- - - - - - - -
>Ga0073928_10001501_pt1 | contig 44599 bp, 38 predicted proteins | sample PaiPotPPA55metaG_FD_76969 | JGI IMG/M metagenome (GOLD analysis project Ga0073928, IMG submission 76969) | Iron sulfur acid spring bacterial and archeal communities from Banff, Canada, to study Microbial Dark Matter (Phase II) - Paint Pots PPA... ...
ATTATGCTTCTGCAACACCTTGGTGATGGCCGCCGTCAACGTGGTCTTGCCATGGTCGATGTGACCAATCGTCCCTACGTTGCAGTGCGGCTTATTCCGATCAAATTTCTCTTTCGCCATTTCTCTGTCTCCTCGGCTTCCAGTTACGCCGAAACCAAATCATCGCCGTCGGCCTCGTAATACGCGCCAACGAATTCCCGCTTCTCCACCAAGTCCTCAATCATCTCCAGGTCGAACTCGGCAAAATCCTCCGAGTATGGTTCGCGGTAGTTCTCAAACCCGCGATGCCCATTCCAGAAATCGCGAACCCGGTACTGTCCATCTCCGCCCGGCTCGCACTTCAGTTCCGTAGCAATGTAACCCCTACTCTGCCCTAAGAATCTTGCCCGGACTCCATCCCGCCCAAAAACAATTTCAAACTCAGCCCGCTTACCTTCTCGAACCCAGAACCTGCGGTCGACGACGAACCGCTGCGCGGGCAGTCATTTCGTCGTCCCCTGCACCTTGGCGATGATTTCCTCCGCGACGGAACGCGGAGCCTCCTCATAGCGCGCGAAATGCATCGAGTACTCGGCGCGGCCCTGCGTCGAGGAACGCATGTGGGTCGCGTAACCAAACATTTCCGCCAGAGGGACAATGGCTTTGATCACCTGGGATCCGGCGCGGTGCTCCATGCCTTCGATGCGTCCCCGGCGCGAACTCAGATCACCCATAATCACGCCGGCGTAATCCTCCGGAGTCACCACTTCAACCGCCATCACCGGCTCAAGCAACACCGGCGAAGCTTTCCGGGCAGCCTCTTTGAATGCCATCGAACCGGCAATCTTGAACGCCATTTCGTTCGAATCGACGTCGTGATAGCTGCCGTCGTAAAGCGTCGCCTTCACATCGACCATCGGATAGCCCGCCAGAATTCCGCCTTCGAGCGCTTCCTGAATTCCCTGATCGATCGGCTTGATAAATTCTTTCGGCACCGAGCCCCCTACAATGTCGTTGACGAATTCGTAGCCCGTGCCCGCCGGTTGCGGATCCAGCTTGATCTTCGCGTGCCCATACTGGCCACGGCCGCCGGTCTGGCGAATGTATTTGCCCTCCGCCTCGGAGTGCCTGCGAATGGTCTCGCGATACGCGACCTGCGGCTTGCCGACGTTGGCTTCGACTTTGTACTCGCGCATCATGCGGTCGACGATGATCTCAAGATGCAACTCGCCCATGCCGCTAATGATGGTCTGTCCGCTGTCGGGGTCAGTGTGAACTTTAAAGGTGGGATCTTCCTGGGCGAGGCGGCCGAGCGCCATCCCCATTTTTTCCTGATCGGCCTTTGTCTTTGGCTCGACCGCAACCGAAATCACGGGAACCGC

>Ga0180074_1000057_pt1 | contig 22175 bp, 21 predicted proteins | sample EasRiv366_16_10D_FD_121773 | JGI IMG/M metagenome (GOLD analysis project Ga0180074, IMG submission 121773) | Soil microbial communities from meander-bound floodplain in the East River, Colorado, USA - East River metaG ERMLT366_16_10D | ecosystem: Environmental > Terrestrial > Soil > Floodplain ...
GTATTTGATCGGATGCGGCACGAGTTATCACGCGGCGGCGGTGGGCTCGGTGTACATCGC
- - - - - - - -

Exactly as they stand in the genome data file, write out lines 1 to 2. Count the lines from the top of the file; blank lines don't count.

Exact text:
>Ga0073928_10001501_pt1 | contig 44599 bp, 38 predicted proteins | sample PaiPotPPA55metaG_FD_76969 | JGI IMG/M metagenome (GOLD analysis project Ga0073928, IMG submission 76969) | Iron sulfur acid spring bacterial and archeal communities from Banff, Canada, to study Microbial Dark Matter (Phase II) - Paint Pots PPA... ...
ATTATGCTTCTGCAACACCTTGGTGATGGCCGCCGTCAACGTGGTCTTGCCATGGTCGATGTGACCAATCGTCCCTACGTTGCAGTGCGGCTTATTCCGATCAAATTTCTCTTTCGCCATTTCTCTGTCTCCTCGGCTTCCAGTTACGCCGAAACCAAATCATCGCCGTCGGCCTCGTAATACGCGCCAACGAATTCCCGCTTCTCCACCAAGTCCTCAATCATCTCCAGGTCGAACTCGGCAAAATCCTCCGAGTATGGTTCGCGGTAGTTCTCAAACCCGCGATGCCCATTCCAGAAATCGCGAACCCGGTACTGTCCATCTCCGCCCGGCTCGCACTTCAGTTCCGTAGCAATGTAACCCCTACTCTGCCCTAAGAATCTTGCCCGGACTCCATCCCGCCCAAAAACAATTTCAAACTCAGCCCGCTTACCTTCTCGAACCCAGAACCTGCGGTCGACGACGAACCGCTGCGCGGGCAGTCATTTCGTCGTCCCCTGCACCTTGGCGATGATTTCCTCCGCGACGGAACGCGGAGCCTCCTCATAGCGCGCGAAATGCATCGAGTACTCGGCGCGGCCCTGCGTCGAGGAACGCATGTGGGTCGCGTAACCAAACATTTCCGCCAGAGGGACAATGGCTTTGATCACCTGGGATCCGGCGCGGTGCTCCATGCCTTCGATGCGTCCCCGGCGCGAACTCAGATCACCCATAATCACGCCGGCGTAATCCTCCGGAGTCACCACTTCAACCGCCATCACCGGCTCAAGCAACACCGGCGAAGCTTTCCGGGCAGCCTCTTTGAATGCCATCGAACCGGCAATCTTGAACGCCATTTCGTTCGAATCGACGTCGTGATAGCTGCCGTCGTAAAGCGTCGCCTTCACATCGACCATCGGATAGCCCGCCAGAATTCCGCCTTCGAGCGCTTCCTGAATTCCCTGATCGATCGGCTTGATAAATTCTTTCGGCACCGAGCCCCCTACAATGTCGTTGACGAATTCGTAGCCCGTGCCCGCCGGTTGCGGATCCAGCTTGATCTTCGCGTGCCCATACTGGCCACGGCCGCCGGTCTGGCGAATGTATTTGCCCTCCGCCTCGGAGTGCCTGCGAATGGTCTCGCGATACGCGACCTGCGGCTTGCCGACGTTGGCTTCGACTTTGTACTCGCGCATCATGCGGTCGACGATGATCTCAAGATGCAACTCGCCCATGCCGCTAATGATGGTCTGTCCGCTGTCGGGGTCAGTGTGAACTTTAAAGGTGGGATCTTCCTGGGCGAGGCGGCCGAGCGCCATCCCCATTTTTTCCTGATCGGCCTTTGTCTTTGGCTCGACCGCAACCGAAATCACGGGAACCGC